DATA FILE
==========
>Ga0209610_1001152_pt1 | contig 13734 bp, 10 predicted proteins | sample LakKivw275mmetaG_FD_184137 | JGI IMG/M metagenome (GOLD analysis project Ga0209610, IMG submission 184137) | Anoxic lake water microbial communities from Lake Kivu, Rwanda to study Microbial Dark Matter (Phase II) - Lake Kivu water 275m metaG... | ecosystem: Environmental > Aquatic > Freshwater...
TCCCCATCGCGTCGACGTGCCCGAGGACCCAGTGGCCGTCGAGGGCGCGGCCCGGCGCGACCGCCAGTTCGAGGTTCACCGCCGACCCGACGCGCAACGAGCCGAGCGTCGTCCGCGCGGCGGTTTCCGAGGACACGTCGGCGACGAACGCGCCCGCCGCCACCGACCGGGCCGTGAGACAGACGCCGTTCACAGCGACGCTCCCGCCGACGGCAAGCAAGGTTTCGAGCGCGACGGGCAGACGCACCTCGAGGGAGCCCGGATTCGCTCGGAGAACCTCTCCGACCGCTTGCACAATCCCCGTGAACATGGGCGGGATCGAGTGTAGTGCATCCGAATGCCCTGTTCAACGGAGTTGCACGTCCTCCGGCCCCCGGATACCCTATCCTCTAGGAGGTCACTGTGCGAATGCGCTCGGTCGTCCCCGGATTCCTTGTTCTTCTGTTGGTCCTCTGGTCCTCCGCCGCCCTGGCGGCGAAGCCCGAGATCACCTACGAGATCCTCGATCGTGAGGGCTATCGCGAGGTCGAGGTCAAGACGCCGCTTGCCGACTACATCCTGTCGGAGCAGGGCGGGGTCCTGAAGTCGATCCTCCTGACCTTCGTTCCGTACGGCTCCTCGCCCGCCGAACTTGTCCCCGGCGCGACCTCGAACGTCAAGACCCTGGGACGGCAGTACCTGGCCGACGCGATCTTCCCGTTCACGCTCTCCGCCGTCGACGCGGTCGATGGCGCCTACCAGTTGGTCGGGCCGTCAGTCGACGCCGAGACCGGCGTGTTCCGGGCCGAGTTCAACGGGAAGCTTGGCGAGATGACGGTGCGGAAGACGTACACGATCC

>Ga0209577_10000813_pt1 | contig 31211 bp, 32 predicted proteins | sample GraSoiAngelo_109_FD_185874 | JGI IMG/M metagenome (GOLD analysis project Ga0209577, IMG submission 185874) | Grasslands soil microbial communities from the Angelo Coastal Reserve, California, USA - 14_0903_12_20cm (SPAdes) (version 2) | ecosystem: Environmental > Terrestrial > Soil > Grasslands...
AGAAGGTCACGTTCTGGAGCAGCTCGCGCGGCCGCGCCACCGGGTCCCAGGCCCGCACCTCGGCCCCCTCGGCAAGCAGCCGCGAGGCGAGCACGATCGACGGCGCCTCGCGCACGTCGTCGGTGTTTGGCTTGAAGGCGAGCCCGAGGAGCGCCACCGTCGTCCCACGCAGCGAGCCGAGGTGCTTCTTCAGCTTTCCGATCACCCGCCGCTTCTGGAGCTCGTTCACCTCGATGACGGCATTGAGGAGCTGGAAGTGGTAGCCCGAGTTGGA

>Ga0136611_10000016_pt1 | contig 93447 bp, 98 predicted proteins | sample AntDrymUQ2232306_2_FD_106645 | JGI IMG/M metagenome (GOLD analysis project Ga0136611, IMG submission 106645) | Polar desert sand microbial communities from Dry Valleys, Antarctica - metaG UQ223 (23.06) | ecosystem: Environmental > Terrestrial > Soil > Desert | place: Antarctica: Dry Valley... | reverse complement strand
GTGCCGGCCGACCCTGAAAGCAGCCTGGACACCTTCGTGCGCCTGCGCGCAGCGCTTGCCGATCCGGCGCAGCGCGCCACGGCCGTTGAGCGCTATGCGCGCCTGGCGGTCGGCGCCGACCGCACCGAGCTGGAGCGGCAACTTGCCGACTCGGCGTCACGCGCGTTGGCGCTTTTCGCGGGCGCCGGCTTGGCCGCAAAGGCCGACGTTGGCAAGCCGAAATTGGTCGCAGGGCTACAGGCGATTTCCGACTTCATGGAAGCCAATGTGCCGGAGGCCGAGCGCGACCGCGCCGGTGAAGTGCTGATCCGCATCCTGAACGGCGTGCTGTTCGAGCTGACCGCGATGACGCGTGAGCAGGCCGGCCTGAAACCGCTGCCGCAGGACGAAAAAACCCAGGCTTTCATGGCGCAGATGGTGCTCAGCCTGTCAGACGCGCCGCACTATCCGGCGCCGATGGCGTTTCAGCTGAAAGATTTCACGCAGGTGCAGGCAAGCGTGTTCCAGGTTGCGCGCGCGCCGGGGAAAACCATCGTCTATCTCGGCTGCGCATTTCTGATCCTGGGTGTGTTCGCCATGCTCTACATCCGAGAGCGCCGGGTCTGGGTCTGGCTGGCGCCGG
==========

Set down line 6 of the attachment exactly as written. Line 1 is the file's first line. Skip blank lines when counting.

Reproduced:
GTGCCGGCCGACCCTGAAAGCAGCCTGGACACCTTCGTGCGCCTGCGCGCAGCGCTTGCCGATCCGGCGCAGCGCGCCACGGCCGTTGAGCGCTATGCGCGCCTGGCGGTCGGCGCCGACCGCACCGAGCTGGAGCGGCAACTTGCCGACTCGGCGTCACGCGCGTTGGCGCTTTTCGCGGGCGCCGGCTTGGCCGCAAAGGCCGACGTTGGCAAGCCGAAATTGGTCGCAGGGCTACAGGCGATTTCCGACTTCATGGAAGCCAATGTGCCGGAGGCCGAGCGCGACCGCGCCGGTGAAGTGCTGATCCGCATCCTGAACGGCGTGCTGTTCGAGCTGACCGCGATGACGCGTGAGCAGGCCGGCCTGAAACCGCTGCCGCAGGACGAAAAAACCCAGGCTTTCATGGCGCAGATGGTGCTCAGCCTGTCAGACGCGCCGCACTATCCGGCGCCGATGGCGTTTCAGCTGAAAGATTTCACGCAGGTGCAGGCAAGCGTGTTCCAGGTTGCGCGCGCGCCGGGGAAAACCATCGTCTATCTCGGCTGCGCATTTCTGATCCTGGGTGTGTTCGCCATGCTCTACATCCGAGAGCGCCGGGTCTGGGTCTGGCTGGCGCCGG